Italian PM Monti to negotiate tax treaty with Switzerland

Italian prime minister Mario Monti has stated its willingness to open negotiation with Swiss authorities over a bilateral tax treaty which would tax Italian nationals holding deposits in Switzerland.

“We are ready to reconsider the matter again,” Monti said during a press conference, adding that an agreement would be subject to the decision of the Swiss canton of Ticino to lift a freeze on withheld Italian commuter taxes, imposed by the local authority to pressure the Swiss government to renegotiate the existing agreement with Italy on the taxation of cross-border workers.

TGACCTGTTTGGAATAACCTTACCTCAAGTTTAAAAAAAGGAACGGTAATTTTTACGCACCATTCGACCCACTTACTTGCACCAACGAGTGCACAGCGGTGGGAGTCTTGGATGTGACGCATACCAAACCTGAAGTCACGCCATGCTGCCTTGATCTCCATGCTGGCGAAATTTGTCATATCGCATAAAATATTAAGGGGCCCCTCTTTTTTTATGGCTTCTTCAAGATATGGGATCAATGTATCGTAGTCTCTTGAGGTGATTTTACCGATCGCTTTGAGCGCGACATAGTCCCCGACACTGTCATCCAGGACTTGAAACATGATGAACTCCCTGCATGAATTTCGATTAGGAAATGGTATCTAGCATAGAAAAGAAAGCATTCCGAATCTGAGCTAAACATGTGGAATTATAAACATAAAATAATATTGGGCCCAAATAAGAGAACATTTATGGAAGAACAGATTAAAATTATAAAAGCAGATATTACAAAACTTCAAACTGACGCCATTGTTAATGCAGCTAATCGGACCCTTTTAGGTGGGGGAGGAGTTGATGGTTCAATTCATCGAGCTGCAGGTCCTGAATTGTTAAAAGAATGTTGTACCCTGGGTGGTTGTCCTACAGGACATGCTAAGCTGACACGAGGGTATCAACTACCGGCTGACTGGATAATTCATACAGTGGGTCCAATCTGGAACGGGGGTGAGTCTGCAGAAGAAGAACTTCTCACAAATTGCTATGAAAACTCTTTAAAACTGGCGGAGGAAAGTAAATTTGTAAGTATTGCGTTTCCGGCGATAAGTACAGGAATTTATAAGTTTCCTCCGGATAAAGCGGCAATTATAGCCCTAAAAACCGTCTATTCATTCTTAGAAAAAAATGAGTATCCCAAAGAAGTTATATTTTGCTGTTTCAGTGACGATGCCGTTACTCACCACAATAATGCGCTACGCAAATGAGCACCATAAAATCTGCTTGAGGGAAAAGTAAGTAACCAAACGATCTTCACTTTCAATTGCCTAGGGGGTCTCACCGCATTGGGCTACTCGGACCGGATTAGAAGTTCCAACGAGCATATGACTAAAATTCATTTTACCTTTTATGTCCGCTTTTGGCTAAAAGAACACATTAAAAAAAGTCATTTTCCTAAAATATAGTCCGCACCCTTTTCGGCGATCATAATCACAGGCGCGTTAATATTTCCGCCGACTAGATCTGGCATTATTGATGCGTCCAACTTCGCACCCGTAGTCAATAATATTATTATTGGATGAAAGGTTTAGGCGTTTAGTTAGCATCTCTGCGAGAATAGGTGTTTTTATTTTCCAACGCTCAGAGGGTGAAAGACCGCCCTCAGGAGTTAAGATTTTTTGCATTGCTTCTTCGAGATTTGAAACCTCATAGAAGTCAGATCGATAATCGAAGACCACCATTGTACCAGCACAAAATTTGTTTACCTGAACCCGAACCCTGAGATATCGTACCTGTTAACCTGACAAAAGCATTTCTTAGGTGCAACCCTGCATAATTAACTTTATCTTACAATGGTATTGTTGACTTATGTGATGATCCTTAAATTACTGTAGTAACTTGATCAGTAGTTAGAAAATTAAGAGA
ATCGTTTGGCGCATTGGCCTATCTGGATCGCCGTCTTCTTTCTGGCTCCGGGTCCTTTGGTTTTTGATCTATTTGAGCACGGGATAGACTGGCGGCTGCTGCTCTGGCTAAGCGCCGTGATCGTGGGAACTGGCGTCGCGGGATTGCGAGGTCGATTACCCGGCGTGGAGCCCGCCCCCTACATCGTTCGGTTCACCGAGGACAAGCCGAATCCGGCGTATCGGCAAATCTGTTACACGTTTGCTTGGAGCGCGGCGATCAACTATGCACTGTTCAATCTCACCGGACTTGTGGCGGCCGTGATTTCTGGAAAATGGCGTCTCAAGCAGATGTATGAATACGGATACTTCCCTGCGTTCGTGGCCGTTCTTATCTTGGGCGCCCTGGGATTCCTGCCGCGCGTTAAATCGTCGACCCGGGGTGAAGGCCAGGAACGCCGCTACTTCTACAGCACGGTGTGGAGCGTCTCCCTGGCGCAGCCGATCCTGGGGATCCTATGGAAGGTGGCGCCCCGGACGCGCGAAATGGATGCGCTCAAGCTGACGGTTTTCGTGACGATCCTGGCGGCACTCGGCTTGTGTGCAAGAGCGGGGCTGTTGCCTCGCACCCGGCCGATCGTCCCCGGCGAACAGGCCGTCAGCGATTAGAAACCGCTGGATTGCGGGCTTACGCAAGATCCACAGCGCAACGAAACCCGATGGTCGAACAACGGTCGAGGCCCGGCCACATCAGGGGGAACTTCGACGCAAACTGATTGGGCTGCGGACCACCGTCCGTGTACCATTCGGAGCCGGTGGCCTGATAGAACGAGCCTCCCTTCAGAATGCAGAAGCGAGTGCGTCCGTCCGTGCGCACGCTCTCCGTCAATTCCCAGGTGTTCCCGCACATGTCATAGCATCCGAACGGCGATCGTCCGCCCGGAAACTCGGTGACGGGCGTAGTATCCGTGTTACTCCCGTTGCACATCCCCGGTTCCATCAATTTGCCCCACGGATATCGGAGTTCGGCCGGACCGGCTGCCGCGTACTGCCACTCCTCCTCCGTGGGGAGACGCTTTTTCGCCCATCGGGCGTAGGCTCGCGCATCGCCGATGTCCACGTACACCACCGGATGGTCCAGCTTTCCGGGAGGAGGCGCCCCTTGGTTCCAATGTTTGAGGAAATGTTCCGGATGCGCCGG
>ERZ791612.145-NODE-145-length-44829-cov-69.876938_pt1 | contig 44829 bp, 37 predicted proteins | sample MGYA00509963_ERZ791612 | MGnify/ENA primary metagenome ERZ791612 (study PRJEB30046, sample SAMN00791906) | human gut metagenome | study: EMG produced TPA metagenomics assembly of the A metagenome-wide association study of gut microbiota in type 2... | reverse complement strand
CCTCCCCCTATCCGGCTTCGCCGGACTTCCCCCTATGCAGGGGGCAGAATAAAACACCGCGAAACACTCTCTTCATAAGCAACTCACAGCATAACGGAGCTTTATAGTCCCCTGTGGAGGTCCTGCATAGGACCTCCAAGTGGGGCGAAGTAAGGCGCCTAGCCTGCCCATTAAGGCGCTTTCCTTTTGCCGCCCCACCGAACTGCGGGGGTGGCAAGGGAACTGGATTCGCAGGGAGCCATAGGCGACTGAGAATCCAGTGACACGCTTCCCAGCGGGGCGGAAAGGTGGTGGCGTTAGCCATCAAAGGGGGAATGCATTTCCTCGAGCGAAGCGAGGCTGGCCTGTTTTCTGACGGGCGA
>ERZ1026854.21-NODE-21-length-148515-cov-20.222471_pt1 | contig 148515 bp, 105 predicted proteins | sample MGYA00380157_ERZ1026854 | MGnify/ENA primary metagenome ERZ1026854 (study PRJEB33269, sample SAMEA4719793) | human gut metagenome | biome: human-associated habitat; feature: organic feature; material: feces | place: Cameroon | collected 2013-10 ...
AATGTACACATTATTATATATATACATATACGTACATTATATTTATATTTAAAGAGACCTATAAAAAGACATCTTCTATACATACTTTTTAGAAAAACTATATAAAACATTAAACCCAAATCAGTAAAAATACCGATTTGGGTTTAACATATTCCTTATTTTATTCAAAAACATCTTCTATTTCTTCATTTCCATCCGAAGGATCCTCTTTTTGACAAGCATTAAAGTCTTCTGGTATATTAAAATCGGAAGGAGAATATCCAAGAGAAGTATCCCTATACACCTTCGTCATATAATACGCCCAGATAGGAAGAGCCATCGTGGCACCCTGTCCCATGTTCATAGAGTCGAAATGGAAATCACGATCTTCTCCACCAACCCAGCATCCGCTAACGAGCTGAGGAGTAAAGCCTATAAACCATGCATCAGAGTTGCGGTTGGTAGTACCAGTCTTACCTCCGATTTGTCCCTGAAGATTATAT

The prime minister had previously refused to discuss the matter, despite Switzerland’s decision to sign bilateral treaties with Germany, Britain and Austria. However, the European Commission’s decision to accept the validity of these treaties has prompted Monti to change his mind. 

The bilateral treaties signed between Switzerland, Germany, Britain and Austria were accepted by the European Commission in April and will take effect in 2013.

Italian parties claim that a tax agreement would lead to the repatriation of up €50bn.
According to estimates from the Italian internal revenue service Agenzia delle Entrate, Italian deposits in Swiss banks currently average €150bn.



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